As regular visitors to the Darling River area in western New South Wales it was hard not to notice on our most recent visit how much the river level has gone down over the past few months.
Many Australian outback travellers will be familiar with the section of the river from Bourke to Menindee which is an enjoyable drive and a great way to spend a week or two. Just meandering across the far-reaching plains on the dusty track that follows the Darling…
Recently we spent a few days alongside the Darling at Trilby Station, a large sheep station not too far from the river port of Louth. Its owners, Gary and Liz are welcoming hosts and the Murray family can trace their settlement on the river back six generations to 1860 – truly, a pioneering family!
In days long gone river boats gently steamed their way from the coast to Bourke, their owners’ plying trade and carrying much needed supplies to the small communities that were established at varying intervals along the river. On the return journey, loaded with bales of wool, the boats were gracefully navigated to the sea port situated a long way from the dusty and, at times, desolate interior.
I am sure many will remember the Australian mini-television series “All the Rivers Run” that was based on the novel by Nancy Cato. Whilst it was centered around the Murray River, daily life on the Darling would have been much the same.
As my kayak gently rocked in the shallow waters on a cooling breeze, the sound of the rustling leaves on the river gums transported me to another time as I drifted downstream from our camp. I could hear the laughter of people long-gone, the toil of the boat crews ensuring the boiler had a head-of-steam, and the gentle sound of the paddle on the steamers as their river boat captains navigated their way along the river, skilfully and carefully avoiding hidden and submerged obstacles…
In times of drought and lack of rains further north many boats were trapped as the river turned into a series of water-holes as it dried up. Although in the days of the River Boat the Darling flowed far more freely than it does today as there were no weirs to hinder the gentle flow of the water, no cotton farms sucking the life from it or the surrounding country that depends on its precious water for survival.
Cotton farming arrived into the region in the 1960s after the Boon and Buster families established themselves in and around Bourke.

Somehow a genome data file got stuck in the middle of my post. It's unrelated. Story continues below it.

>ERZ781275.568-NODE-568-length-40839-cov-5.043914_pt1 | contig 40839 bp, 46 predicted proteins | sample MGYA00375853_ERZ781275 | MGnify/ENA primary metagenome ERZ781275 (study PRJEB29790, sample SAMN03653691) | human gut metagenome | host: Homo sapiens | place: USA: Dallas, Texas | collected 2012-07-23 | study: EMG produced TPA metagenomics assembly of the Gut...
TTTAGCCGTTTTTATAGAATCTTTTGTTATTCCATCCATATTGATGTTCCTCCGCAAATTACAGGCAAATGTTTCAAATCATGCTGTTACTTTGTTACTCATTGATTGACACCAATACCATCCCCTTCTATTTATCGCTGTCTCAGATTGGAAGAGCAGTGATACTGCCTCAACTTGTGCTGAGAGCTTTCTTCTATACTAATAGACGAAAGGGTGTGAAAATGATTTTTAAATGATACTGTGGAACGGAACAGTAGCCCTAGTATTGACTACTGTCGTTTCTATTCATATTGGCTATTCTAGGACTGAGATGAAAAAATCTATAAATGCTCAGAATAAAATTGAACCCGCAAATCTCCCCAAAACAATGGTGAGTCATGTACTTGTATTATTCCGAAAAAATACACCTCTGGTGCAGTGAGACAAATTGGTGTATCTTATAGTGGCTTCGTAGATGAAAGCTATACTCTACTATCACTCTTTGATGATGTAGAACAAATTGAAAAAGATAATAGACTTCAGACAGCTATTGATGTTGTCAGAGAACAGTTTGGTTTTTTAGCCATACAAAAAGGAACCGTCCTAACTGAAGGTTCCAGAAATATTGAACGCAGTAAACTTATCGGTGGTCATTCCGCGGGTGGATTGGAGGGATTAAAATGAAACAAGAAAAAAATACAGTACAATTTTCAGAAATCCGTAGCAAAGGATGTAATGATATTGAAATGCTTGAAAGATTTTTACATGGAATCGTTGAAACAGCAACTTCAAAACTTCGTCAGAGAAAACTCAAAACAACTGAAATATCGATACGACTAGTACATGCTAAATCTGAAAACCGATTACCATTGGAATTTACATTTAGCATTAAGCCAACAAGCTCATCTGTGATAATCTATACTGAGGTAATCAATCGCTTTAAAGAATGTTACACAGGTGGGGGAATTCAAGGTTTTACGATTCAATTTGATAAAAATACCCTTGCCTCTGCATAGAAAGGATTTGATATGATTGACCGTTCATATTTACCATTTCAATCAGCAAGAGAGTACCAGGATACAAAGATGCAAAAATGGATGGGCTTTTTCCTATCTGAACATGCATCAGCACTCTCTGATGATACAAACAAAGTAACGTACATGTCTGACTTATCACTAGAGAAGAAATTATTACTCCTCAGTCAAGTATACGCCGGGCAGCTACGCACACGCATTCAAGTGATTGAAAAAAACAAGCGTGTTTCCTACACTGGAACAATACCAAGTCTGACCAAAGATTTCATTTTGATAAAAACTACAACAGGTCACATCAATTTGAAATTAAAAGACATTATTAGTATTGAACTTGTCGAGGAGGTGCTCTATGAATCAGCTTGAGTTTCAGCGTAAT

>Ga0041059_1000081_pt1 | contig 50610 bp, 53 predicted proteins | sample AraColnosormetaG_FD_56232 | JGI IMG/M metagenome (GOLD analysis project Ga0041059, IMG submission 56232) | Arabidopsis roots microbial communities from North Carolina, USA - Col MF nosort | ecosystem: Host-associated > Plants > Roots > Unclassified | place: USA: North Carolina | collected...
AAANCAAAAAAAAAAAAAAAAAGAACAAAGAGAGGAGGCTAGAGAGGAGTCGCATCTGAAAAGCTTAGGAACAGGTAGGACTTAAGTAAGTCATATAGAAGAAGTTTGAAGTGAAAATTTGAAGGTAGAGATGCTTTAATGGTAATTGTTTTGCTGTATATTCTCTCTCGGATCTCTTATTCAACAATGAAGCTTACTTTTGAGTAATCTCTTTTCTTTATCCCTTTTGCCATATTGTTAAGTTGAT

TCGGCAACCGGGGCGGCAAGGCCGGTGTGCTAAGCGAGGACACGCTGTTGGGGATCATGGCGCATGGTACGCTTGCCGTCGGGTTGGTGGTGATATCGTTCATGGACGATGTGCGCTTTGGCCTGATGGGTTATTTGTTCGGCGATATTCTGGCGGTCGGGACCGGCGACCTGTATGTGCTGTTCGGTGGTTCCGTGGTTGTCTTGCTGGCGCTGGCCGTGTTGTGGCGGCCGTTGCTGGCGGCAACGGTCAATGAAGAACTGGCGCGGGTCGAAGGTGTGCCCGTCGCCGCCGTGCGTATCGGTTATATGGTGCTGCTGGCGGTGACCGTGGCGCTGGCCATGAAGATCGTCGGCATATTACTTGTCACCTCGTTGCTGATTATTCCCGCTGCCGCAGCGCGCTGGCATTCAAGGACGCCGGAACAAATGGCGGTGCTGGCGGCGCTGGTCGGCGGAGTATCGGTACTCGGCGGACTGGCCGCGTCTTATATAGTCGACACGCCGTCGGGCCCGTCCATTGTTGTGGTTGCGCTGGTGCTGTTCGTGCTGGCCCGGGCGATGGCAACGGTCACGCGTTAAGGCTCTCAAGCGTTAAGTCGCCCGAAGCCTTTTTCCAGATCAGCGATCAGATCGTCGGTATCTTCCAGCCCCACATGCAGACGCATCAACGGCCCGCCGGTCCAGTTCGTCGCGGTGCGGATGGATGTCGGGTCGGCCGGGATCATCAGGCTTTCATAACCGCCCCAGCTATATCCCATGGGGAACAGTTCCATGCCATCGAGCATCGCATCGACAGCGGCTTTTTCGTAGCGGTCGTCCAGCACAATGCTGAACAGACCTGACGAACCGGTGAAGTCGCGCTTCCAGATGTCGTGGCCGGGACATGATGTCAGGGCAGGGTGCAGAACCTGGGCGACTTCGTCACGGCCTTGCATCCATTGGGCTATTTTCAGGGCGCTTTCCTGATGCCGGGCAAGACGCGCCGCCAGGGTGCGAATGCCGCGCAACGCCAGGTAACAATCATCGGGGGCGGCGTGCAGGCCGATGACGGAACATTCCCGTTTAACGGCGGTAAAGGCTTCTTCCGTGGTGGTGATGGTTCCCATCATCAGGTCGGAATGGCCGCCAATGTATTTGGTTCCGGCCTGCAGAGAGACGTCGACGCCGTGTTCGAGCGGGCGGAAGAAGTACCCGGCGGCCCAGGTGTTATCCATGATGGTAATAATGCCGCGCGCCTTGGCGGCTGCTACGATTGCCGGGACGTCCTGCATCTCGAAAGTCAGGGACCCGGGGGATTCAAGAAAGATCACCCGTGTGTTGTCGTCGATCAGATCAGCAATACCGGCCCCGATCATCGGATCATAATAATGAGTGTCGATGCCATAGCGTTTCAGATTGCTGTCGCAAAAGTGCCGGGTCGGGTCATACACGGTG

The fifty years since that time has seen a steady decay of the Darling and the greater Murray-Darling basin. One has to question the wisdom of growing cotton on the world’s driest continent at the expense of degrading the water in our rivers – some will rightly call it vandalism.
I am a avid student of aboriginal culture and histories, striving to read, learn and listen to as much as I am able to absorb. In April 2010, aboriginal people whose traditional areas border the Darling, Macquarie and Bogan catchment areas formed a group to ensure their views on river management were heard.
The following quote from Phil Sullivan, an Ngemba traditional owner, struck a resonance with me and perhaps it will with others.
“Water to me is the essence of life. And I’ve got to respect life, and I’ve got to honour life. If I don’t honour it and look after it, then it’s going to take my life away from me. It’s going to take the very essence of who I am away from me.
So that’s why I honour the river, the water, and give respect to it. Because in the end if I don’t look after that… then me and my family and my tribe and the gift that’s been given to us is going to be whittled away.
The Darling River should be treated as a natural treasure for all, not dammed with weirs so the water can be whittled away on an agriculture crop that may have some economic value, but a huge environmental cost.
Whether visiting for the first time or returning to explore further, take your time and enjoy the Darling, a mighty river that breathes life into a parched and ancient land…
Cheers, Baz – The Landy